By blogger Vision Distortion. Originally posted here. Please remember that while the contributors to this website are united in our belief that there are problems with the teachings of Vision Forum, we come from a variety of diverse perspectives.
Anna Sofia and Elizabeth, in their first real “documentary,” begin by discussing how “militant feminism” has destroyed America. They state that if we follow Biblical principles, daughters will live at home until marriage under the protective hedge of their daughters. At the end, the say that this is historically normative, which is a very difficult case to make, but as is usual with the Botkins, they state something authoritatively and don’t back it up. Nor do they once provide any Scripture references to what Biblical principles and/or verses they are referring to in order to make their case. Instead, they turn to anecdotal, modern day evidence in the form of interviews with stay-at-home daughters.
“At age 23, she is well established in business”–then they explain that she works as an interior designer for her father, a “well-re-known builder” in Louisiana. Katie states that it is good training as she “learns to submit in this particular way to a man.” Her father says that the Bible clearly teaches that the main focus of women is to be their home and helpers to their fathers and husbands. He insists that it is based in the Scriptures, but never once gives a Scripture reference to back up these claims. He does quote the Deuteronomy passage where it says to teach your children truths, when they lie down and get up and walk along with them on the road. However, since this verse is clearly using hyperbole, the claim he is trying to make(that you cannot constantly teach your children if they are not constantly with you) is invalid. It just isn’t there. The intent of this verse is not that you have to constantly be with your children, but instead to be consistently and daily teaching them truths.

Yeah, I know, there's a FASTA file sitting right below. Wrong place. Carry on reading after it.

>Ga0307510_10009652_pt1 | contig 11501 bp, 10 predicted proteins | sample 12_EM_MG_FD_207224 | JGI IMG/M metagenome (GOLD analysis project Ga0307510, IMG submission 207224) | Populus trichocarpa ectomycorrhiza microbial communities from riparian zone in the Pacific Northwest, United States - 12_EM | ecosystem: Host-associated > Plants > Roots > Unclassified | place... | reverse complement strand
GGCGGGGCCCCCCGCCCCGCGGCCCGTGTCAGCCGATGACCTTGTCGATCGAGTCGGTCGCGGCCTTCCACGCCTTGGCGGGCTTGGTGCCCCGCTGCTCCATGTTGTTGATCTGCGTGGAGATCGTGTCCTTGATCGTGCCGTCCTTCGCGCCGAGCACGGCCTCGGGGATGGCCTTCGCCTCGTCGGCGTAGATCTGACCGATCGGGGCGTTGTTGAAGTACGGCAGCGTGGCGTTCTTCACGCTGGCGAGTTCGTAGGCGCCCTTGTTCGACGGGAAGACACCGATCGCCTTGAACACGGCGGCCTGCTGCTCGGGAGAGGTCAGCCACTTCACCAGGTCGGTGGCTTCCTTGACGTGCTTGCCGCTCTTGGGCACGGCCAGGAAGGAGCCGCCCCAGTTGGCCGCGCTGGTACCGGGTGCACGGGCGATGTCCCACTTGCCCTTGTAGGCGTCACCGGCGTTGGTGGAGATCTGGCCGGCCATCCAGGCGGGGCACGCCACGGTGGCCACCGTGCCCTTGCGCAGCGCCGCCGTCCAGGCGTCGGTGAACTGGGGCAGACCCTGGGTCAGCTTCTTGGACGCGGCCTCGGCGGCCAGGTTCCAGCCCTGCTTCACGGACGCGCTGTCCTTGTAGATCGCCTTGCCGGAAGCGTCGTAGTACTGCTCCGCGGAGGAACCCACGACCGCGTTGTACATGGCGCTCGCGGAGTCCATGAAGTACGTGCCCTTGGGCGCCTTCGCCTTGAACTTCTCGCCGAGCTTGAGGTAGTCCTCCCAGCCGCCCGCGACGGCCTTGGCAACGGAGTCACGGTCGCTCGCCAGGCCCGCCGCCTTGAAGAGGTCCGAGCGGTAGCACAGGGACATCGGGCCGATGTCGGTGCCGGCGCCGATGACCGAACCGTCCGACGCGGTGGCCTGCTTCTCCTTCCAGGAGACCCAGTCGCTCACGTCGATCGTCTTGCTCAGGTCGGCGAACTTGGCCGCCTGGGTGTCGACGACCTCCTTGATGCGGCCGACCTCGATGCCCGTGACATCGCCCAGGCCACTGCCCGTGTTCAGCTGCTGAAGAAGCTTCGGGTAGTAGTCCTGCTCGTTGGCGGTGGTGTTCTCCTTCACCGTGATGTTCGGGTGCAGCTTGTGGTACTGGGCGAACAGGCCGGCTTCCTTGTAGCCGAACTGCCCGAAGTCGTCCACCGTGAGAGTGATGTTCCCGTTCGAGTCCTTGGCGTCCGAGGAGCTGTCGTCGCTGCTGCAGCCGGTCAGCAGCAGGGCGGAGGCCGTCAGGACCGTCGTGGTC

Jasmine talks about her desire to be a screenwriter, to go to NYU, to be a successful, single, powerful woman. Jasmine had dreams, but she and her father “reevaluated her ambitions according to their Scriptural discoveries.” Jasmine says she and Voddie have been studying together the “role of father to daughters,” in the Bible, but once again, no Scripture references are used. Voddie says that the Bible nowhere commands women to become independent, but to be submissive. He references back to the Genesis curse, saying that Eve’s sin was actually independence, and the curse was that Eve would desire her husband’s position. This is up for much Scriptural debate, but Voddie takes it for granted that we would all just accept this point blank. Voddie continues that as Jasmine “works with and serves her father,” she is developing her own abilities and gifts. He brings up a point that Katie Valenti made in the previous segment–why would you go out and support another man and contribute to his dreams and vision when you could be helping your father? Jasmine says that it’s been very hard for her, especially because she has family members who deride her choices and tell her that she’s thrown the torch down, instead of pursuing the opportunities given to her by generations before, for both African-American and women.